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East Afr Med J. 1998 Jun;75(6):374-6.

Female circumcision and determinants in southern Nigeria.

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Department of Obstetrics and Gynaecology, University of Benin Teaching Hospital, Nigeria.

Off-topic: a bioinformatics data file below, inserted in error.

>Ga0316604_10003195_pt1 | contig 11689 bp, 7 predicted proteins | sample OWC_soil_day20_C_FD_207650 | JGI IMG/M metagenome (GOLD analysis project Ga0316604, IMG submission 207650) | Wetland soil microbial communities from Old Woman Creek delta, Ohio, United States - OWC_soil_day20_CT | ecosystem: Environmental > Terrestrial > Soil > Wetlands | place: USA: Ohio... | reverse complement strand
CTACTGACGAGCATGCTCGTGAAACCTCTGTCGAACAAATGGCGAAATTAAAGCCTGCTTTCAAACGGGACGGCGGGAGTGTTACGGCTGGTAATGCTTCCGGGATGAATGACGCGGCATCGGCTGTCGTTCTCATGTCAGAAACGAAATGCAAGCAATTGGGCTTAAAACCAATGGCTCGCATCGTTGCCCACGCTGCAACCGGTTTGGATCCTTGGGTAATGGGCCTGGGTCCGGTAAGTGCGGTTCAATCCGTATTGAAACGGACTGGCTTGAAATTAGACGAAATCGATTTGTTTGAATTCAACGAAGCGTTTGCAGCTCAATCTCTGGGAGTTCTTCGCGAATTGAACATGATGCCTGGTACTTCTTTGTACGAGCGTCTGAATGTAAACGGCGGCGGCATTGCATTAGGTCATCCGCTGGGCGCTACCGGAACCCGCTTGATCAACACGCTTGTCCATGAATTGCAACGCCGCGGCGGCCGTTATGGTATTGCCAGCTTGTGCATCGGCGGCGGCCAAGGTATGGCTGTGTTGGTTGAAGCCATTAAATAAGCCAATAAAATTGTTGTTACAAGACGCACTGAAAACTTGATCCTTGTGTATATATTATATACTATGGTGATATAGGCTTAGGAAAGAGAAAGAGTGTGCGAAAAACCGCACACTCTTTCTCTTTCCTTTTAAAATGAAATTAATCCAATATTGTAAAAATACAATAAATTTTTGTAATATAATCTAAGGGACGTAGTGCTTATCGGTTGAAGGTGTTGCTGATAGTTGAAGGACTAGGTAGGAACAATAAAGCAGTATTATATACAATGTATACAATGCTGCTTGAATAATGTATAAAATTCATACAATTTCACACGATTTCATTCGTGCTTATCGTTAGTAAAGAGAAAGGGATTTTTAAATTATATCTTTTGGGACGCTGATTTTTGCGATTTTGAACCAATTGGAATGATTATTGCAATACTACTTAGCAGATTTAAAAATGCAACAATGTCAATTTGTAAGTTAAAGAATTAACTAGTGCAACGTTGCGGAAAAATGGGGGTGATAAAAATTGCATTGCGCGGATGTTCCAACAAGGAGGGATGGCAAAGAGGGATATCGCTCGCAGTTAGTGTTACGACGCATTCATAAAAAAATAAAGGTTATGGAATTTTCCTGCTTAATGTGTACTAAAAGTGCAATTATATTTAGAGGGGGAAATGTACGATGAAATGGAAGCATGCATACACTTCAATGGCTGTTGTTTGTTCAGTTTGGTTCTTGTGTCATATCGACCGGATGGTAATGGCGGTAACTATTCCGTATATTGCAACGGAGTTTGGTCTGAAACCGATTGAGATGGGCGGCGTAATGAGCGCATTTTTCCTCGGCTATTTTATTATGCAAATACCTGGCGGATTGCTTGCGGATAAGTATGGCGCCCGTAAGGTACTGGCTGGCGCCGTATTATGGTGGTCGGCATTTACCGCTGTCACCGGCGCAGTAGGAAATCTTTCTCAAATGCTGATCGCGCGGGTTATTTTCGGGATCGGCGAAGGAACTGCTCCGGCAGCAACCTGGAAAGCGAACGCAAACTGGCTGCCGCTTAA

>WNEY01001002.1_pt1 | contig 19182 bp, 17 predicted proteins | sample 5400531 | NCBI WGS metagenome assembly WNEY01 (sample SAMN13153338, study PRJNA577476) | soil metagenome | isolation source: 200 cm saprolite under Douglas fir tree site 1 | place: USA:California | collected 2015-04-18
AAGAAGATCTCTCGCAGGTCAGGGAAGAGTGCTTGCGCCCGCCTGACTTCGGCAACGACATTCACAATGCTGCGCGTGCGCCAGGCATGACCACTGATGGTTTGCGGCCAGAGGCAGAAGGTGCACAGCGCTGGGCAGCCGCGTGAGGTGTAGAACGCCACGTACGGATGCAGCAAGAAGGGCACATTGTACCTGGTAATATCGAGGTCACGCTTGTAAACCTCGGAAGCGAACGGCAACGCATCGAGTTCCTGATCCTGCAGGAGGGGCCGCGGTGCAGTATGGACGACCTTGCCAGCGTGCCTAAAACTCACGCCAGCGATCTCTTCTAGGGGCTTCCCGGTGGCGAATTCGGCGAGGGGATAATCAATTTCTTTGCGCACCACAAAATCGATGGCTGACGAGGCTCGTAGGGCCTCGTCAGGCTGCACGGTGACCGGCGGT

One hundred and ninety two postnatal women and ninety five newly born baby girls were prospectively investigated at the six weeks postnatal clinic of the department of obstetrics and gynaecology of the University of Benin Teaching Hospital, Benin City, Nigeria between January 1, 1996 and April 30, 1996. Circumcision was clinically verified in 65% of the mothers and in 38% of the baby girls. The decision to circumcise the babies was taken in over 90% of cases by husbands even though this was opposed by wives in 19% of cases. Significantly more circumcised than uncircumcised baby girls had circumcised mothers (P < 0.01) and maternal low educational status was significantly related (P < 0.01) to the tendency to circumcise the babies. There was lack of antenatal counselling of most mothers. It is concluded that while the incidence of female circumcision may be declining, attention needs to be focused on proper community enlightenment as well as the role of the male in the decision to circumcise daughters.

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